Although the CoreLogic national hedonic index series trended lower in March, the actual rate of decline has been easing over the past three months. In fact, Mr Lawless confirmed that the 0.6% drop in March was actually the smallest of the month-on-month declines since values fell by 0.5% in October last year.
Commenting on the results, Mr Lawless said, “While the pace of falls has slowed in March, the scope of the downturn has become more geographically widespread.”
Dwelling values were down across six of the eight capital cities, with Canberra values holding firm while Hobart values were 0.6% higher. Most of the ‘rest of state’ regions, which comprise the areas outside the capital cities, also recorded a fall in values; the exceptions being regional Tasmania (+0.5%) and regional South Australia (+0.3%).
The quarterly trend in dwelling values is showing a similar pattern, with six of the eight capitals recording a fall in values over the March quarter, led by Darwin (-3.9%), Melbourne (-3.4%) and Sydney (-3.2%).
National dwelling values have been trending lower for seventeen months and have fallen by a cumulative 7.4% since peaking in October 2017. Despite the broad based weakness, the national index remains 15.9% higher relative to five years ago, highlighting that most property owners remain in a strong equity position.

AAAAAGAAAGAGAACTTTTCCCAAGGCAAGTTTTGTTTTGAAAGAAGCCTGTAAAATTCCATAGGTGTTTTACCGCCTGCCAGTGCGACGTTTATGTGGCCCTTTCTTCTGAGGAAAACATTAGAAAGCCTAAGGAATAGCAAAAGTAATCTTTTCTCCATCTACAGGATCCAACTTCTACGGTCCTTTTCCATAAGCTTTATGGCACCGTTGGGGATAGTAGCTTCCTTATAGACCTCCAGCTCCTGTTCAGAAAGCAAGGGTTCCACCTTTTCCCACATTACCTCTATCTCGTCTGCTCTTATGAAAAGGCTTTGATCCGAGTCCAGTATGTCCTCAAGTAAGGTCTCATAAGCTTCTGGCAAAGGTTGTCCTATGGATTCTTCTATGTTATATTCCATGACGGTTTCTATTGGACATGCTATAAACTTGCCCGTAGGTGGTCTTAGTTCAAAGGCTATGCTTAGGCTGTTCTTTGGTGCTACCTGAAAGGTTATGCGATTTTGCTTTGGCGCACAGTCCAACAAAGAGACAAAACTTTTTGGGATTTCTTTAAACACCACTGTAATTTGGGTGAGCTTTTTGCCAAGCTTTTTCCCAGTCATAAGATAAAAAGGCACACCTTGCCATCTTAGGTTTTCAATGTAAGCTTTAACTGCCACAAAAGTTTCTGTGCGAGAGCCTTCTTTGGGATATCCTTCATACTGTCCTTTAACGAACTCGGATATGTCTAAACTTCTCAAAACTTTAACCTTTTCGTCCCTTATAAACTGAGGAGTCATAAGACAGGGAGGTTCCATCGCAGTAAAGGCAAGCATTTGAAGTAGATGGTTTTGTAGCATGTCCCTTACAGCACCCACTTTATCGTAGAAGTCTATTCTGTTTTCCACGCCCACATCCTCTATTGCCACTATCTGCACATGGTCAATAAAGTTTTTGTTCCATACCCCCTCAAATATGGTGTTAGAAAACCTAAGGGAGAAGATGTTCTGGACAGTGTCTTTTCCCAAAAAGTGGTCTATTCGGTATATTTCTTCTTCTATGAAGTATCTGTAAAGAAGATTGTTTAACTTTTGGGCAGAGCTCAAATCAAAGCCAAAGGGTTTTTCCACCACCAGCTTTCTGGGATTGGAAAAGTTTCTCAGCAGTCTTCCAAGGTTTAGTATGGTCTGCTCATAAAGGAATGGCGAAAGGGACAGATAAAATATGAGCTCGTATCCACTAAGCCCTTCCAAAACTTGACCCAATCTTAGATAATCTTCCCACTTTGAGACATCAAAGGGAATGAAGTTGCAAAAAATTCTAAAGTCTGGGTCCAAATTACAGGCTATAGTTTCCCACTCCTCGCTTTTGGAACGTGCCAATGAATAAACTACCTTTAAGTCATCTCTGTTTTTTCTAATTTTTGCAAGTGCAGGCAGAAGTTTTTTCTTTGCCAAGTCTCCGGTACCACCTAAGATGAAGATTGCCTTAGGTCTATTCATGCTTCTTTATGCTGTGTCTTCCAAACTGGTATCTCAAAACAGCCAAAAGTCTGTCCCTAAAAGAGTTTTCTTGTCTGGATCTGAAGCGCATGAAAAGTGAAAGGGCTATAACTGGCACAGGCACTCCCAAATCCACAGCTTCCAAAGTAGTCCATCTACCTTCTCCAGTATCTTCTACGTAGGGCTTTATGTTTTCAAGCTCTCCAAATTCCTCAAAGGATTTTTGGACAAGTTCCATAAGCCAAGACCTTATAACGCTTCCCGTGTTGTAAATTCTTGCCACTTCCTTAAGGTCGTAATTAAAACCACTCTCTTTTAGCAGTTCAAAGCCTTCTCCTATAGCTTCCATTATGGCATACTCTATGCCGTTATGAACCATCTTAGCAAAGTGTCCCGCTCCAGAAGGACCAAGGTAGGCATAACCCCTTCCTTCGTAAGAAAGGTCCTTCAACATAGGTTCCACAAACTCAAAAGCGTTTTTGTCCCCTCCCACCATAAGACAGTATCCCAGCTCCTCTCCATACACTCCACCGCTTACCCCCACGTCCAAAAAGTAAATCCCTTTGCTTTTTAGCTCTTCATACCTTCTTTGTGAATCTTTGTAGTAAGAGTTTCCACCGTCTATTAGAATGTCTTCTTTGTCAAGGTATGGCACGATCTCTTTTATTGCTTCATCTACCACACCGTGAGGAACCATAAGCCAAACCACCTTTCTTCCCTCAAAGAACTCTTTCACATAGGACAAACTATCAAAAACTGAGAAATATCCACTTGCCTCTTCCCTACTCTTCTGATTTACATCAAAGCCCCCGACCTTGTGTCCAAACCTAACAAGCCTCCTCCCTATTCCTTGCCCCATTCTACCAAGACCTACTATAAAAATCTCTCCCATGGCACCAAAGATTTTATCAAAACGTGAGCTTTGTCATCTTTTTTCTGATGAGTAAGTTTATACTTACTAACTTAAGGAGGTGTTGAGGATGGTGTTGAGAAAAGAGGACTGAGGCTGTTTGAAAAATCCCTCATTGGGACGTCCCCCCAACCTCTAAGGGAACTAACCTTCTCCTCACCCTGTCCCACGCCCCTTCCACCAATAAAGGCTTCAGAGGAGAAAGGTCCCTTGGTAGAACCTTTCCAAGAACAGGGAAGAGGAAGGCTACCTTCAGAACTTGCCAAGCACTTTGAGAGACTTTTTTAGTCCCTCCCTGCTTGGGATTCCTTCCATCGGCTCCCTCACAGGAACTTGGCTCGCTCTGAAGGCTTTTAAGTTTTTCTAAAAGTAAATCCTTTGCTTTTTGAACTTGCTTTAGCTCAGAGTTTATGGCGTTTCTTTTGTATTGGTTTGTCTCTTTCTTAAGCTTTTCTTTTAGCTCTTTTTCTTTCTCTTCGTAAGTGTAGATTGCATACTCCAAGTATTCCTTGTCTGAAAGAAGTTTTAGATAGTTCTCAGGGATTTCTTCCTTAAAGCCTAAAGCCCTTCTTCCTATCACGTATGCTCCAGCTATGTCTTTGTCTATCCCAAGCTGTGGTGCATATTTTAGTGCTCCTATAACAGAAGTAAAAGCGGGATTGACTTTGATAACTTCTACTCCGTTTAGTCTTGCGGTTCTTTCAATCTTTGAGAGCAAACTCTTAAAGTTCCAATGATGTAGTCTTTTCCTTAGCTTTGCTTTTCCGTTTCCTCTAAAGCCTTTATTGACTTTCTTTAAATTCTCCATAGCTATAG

Markets where values peaked much earlier have shown a more substantial downturn. In Darwin and Perth, where weak housing market conditions were driven by post mining boom weaker economic and demographic conditions, dwelling values have fallen by a cumulative 27.5% and 18.1% respectively since peaking in 2014. Mr Lawless said, “The silver lining here is that housing is now very affordable and first home buyers are proportionally much more active relative to other areas of the country.”
On the other hand, Mr Lawless noted that dwelling values remain at record highs across Hobart and regional Tasmania, and only marginally lower in Canberra (-0.2%), Adelaide (-0.5%) and Brisbane (-1.6%), as well as regional Victoria (-0.8%). Although housing market conditions remain relatively healthy in these regions, conditions have noticeably softened over the past twelve month with values either slipping or the pace of growth slowing materially.